Jolly Roger flag from First World War submarine to go on display in museum

A Royal Navy submarine Jolly Roger flag believed to be the oldest surviving one of its kind is to go on display at a Portsmouth museum.

The maritime antique from the HMS E54, which was flown in 1916 during the First World War, will be showcased from April 27 at the Royal Navy Submarine Museum.

Museum curators aim to tell the “fascinating” history of the Jolly Roger flag, which is commonly believed to be a pirate flag despite originating from the Royal Navy.

The earliest known surviving example of a Royal Navy submarine Jolly Roger, flown from HMS E54 during the First World War, is installed as part of a Jolly Roger display at the Royal Navy Submarine Museum in Gosport, Hampshire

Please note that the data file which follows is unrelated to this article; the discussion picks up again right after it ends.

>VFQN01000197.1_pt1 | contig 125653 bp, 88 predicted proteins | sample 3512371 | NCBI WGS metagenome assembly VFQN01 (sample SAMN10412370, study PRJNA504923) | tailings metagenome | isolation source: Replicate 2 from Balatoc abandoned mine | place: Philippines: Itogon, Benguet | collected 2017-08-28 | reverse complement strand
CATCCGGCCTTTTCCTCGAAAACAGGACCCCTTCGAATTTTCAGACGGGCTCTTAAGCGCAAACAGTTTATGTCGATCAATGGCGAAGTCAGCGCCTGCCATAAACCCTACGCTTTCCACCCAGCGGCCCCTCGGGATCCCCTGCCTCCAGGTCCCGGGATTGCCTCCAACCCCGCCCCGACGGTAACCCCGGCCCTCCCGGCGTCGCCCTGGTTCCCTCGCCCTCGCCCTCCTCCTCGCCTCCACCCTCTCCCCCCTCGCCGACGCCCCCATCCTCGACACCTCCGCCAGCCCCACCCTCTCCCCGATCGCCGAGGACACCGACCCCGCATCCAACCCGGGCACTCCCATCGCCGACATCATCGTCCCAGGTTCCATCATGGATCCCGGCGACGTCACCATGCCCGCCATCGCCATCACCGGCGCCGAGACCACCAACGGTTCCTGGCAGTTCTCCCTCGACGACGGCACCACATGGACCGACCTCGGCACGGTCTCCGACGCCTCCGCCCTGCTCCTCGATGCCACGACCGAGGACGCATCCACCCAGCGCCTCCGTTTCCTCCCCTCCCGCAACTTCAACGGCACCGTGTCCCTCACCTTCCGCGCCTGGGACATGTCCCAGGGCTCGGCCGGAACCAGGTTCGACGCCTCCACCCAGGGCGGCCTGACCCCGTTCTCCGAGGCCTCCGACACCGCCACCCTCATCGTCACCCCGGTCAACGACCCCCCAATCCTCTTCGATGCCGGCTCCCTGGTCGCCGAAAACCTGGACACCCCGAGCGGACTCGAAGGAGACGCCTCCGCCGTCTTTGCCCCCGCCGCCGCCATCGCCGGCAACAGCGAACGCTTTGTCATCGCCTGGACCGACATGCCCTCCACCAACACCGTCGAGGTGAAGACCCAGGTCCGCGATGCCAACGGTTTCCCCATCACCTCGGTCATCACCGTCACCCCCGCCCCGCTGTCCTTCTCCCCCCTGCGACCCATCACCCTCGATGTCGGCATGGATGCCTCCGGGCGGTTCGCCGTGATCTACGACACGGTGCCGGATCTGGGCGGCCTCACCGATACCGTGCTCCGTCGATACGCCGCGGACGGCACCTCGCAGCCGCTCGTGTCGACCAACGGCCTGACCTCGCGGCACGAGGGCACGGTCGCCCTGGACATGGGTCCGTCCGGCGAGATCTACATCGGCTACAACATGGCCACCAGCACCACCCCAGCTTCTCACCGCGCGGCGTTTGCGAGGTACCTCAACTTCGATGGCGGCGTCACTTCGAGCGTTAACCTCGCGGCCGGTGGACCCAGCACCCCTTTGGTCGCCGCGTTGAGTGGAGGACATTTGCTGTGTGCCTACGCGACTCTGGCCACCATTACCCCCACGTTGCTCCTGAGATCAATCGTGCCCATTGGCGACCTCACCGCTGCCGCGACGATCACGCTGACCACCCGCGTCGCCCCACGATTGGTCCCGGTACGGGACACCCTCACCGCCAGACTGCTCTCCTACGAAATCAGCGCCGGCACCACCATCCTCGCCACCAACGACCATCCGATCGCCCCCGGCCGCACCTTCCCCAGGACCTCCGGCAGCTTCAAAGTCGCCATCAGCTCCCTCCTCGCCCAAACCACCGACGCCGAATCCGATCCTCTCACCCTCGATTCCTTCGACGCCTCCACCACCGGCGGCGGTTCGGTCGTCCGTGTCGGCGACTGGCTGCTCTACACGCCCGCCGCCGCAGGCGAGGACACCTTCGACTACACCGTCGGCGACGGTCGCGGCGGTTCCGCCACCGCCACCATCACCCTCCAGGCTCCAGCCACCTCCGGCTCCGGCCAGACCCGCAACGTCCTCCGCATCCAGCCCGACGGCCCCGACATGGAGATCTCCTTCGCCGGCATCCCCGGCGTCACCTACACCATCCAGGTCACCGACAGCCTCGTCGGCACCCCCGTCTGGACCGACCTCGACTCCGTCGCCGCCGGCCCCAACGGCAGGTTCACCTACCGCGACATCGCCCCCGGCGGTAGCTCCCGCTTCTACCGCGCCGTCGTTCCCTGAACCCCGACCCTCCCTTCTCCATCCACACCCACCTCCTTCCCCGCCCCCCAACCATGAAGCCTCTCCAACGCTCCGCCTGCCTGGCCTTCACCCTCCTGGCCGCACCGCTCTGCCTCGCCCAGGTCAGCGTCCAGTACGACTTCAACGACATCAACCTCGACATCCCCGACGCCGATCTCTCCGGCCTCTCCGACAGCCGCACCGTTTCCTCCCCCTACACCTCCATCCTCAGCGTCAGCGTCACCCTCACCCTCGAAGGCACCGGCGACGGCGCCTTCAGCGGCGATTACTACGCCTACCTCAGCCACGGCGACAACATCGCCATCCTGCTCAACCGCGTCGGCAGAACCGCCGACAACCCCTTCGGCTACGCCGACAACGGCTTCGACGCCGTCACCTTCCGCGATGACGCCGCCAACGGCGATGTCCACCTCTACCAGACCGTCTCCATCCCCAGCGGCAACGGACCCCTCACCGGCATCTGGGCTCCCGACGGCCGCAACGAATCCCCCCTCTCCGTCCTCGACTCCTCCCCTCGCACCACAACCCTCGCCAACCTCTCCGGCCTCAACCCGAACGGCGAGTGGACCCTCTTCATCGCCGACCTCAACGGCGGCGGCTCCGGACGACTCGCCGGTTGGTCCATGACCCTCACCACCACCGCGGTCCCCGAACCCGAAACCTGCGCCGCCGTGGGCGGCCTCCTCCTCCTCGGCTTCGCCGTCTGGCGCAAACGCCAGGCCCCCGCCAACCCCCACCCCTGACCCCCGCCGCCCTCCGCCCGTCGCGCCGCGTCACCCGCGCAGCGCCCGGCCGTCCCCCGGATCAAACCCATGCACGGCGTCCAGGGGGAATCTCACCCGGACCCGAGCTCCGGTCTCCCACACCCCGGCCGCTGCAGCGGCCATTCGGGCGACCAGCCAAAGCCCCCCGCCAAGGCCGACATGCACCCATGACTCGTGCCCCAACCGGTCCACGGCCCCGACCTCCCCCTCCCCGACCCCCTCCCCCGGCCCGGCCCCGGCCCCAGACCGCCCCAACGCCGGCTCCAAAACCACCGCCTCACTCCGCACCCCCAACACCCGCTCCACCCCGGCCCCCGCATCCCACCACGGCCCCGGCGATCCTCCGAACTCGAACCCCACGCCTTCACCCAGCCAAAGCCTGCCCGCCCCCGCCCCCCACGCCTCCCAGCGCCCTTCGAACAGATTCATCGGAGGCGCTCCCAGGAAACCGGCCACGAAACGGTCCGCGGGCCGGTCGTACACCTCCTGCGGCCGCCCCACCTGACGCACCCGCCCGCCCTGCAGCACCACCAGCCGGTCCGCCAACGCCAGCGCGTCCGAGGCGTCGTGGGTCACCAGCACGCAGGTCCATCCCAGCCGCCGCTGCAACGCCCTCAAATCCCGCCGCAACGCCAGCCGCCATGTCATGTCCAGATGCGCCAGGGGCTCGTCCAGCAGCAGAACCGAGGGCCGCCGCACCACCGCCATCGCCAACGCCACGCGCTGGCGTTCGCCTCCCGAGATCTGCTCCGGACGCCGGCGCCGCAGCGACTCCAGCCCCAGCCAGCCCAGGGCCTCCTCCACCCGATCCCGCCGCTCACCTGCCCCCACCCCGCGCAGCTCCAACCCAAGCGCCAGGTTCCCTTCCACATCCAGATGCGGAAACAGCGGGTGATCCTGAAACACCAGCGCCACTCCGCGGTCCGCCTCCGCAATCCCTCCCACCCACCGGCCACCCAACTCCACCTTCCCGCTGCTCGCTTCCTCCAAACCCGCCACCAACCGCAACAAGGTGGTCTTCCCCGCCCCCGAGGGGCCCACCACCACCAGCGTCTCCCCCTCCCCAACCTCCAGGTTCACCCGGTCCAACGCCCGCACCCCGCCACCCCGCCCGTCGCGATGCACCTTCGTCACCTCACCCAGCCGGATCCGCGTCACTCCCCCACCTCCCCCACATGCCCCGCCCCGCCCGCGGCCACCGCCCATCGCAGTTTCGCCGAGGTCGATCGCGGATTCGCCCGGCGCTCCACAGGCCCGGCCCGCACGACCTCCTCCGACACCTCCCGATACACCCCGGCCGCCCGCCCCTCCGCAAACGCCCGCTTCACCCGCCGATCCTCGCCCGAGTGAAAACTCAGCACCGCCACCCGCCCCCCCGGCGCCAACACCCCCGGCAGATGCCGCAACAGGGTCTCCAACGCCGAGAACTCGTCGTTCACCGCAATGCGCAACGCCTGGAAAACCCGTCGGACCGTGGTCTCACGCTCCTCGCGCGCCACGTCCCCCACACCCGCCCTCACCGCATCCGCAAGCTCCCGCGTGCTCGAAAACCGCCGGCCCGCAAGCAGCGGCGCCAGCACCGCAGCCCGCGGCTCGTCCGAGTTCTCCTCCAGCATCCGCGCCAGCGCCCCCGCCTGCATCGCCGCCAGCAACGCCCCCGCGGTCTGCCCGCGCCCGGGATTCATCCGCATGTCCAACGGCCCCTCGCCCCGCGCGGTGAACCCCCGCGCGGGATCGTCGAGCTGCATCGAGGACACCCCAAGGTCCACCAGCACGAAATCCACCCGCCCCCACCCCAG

The Jolly Roger is commonly believed to be a pirate flag (Andrew Matthews/PA)

Each flag is a unique historical record of the boat, with submarine crews hoisting them to show pride in their wartime successes, in contrast to pirates who raised their banners to scare other ships, museum chiefs said.

Symbols would be painted on flags with different meanings, such as a dagger to indicate a secret mission, or a bar to demonstrate the sinking of an enemy merchant ship, Alexandra Geary, the artefacts curator at the National Museum of the Royal Navy, said.

She added: “Each action a submarine carried out had its own symbol. These symbols would either be painted or sewn on to a bit of black material.

“Visitors are intrigued by our Jolly Rogers and enjoy deciphering their meanings. They give a fascinating insight into the often secret and mysterious world of the submariner under the waves and out of sight.”

The tradition has continued with examples including the HMS Conqueror flying a Jolly Roger on return from the Falklands War in 1982 and HMS Otus raising their flag on return from the Gulf War in 1991.